The Muslim leader added that in the year since Obama's Cairo speech, American Muslims have been working to answer the president's call. They have been taking part in interfaith dialogues, reaching out to local non-Muslim communities, and calling on Muslims around the world to support American diplomatic and development efforts.

You May Like

Koreas Mark 61st Anniversary of War Armistice

Muted observances on both sides of heavily-armed Demilitarized Zone that separates two decades-long enemies More

Judge Declares Washington DC Ban on Public Handguns Unconstitutional

Ruling overturns capital city's prohibition on carrying guns in pubic More

Pricey Hepatitis C Drug Draws Criticism

Activists are using the International AIDS Conference to criticize drug companies for charging high prices for life-saving therapies More

This forum has been closed.
Comments
     
There are no comments in this forum. Be first and add one

Featured Videos

Your JavaScript is turned off or you have an old version of Adobe's Flash Player. Get the latest Flash player.
Students in Business for Themselvesi
X
Mike O'Sullivan
July 26, 2014 11:04 AM
They're only high school students, but they are making accessories for shoes, fabricating backpacks and doing product photography - all through their own businesses. It's the result of a partnership between a non-profit organization that teaches entrepreneurship and their schools. VOA's Mike O'Sullivan and Deyane Moses met the budding entrepreneurs near Los Angeles.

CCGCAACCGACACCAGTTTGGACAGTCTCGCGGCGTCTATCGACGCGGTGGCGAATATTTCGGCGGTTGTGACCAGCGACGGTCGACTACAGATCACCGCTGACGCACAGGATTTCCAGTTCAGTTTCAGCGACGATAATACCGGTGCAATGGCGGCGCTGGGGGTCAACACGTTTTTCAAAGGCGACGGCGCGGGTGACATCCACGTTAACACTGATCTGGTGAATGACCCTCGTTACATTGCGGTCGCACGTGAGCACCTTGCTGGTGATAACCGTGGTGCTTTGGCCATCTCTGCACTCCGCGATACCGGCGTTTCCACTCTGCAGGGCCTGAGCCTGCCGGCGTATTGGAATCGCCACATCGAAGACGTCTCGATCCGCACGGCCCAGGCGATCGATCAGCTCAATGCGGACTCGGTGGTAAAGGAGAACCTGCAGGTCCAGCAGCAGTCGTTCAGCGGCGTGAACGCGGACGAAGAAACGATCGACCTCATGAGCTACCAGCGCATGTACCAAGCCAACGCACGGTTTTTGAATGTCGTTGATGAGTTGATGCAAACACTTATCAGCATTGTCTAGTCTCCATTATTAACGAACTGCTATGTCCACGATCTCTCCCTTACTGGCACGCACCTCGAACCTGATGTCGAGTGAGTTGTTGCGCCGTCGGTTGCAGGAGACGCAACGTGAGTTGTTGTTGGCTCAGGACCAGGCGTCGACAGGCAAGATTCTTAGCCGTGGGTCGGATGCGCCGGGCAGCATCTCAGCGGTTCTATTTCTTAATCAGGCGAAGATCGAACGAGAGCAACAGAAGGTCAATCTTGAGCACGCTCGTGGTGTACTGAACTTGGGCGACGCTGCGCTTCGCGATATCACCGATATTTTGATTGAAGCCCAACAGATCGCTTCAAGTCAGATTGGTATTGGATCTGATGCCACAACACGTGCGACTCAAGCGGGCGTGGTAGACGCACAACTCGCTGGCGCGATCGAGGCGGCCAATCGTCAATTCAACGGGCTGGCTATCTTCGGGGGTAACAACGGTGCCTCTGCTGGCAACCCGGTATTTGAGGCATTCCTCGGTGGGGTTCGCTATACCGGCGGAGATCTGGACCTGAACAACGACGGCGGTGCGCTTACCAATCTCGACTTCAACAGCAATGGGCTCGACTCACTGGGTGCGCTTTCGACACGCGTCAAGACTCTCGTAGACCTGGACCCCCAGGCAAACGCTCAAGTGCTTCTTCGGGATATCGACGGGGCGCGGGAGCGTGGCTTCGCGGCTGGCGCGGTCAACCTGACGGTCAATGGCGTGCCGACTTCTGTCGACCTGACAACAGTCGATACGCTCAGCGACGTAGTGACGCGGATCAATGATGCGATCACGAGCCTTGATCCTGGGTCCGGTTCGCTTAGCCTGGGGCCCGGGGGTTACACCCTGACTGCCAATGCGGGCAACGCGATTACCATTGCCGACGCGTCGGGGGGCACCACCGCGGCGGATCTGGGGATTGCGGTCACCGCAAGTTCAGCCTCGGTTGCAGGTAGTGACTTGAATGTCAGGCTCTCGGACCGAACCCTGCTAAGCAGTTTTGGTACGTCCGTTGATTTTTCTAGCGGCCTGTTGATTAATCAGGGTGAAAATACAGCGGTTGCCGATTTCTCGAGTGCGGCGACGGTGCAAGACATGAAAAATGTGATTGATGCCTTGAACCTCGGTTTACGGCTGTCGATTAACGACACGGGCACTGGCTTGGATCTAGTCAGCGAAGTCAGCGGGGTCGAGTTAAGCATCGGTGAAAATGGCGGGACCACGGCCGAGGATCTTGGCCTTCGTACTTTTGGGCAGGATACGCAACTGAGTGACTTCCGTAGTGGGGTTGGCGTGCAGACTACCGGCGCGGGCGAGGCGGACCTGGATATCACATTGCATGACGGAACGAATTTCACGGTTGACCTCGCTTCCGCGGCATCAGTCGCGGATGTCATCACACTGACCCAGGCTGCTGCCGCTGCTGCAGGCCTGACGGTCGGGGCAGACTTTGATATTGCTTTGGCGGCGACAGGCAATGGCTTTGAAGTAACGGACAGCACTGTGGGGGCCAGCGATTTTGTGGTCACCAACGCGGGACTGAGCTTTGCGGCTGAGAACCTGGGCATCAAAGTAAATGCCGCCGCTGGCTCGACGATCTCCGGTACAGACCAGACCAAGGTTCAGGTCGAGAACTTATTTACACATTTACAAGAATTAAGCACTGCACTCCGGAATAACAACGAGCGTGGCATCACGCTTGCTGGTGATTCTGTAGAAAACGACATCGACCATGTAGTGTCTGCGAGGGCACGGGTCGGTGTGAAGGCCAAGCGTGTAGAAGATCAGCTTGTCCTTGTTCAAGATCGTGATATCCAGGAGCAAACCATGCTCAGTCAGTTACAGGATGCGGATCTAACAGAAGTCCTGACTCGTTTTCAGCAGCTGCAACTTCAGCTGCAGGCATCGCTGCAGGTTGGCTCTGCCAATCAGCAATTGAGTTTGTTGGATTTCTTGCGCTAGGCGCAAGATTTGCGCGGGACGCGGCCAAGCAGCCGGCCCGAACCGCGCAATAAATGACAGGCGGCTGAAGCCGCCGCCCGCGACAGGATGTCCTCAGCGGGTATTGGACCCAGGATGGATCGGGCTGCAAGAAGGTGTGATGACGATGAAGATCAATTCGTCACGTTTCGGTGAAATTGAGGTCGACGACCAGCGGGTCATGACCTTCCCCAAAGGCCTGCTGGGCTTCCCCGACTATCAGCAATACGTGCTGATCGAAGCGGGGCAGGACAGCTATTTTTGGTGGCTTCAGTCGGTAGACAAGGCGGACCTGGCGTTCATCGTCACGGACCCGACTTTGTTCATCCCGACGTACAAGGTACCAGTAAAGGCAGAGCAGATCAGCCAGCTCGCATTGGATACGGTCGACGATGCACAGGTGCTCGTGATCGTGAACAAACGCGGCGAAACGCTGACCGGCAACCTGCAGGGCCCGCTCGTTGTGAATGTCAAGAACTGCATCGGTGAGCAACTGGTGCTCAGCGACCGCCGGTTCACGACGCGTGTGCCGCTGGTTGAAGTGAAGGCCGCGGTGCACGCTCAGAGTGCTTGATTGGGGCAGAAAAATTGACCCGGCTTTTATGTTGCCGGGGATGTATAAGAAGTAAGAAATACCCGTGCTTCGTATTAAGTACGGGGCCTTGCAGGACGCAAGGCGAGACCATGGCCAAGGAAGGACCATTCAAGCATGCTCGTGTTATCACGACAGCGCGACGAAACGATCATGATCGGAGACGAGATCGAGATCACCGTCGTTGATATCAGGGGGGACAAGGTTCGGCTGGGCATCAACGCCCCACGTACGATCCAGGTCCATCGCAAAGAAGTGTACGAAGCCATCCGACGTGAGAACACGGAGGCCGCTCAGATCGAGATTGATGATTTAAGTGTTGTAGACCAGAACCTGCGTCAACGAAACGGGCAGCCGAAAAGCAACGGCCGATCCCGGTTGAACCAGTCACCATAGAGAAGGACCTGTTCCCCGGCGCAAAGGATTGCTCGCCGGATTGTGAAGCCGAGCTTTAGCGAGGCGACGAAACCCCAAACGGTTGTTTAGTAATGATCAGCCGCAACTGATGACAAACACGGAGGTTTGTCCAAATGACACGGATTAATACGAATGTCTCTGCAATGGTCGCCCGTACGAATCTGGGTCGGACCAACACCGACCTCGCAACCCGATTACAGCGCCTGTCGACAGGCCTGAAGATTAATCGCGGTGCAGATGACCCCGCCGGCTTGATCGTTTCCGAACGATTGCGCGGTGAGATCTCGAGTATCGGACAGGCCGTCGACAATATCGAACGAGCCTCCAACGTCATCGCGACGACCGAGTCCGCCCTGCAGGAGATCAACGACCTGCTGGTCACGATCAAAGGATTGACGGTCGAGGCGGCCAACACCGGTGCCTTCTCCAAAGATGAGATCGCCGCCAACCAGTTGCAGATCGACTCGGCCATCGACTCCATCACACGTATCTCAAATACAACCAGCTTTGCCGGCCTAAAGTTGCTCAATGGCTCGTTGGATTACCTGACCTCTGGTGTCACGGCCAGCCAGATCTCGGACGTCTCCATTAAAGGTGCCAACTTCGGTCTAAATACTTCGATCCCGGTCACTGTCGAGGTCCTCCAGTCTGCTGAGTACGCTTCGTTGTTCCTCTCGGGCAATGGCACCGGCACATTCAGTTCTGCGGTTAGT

Video

Video Students in Business for Themselves

They're only high school students, but they are making accessories for shoes, fabricating backpacks and doing product photography - all through their own businesses. It's the result of a partnership between a non-profit organization that teaches entrepreneurship and their schools. VOA's Mike O'Sullivan and Deyane Moses met the budding entrepreneurs near Los Angeles.
Video

Video Astronauts Train in Underwater Lab

In the world’s only underwater laboratory, four U.S. astronauts train for a planned visit to an asteroid. The lab - called Aquarius- is located five kilometers off Key Largo, in southern Florida. Living in close quarters and making excursions only into the surrounding ocean, they try to simulate the daily routine of a crew that will someday travel to collect samples of a rock orbiting far away from earth. VOA’s George Putic has more.
Video

Video Not Even Monks Spared From Thailand’s Junta-Backed Morality Push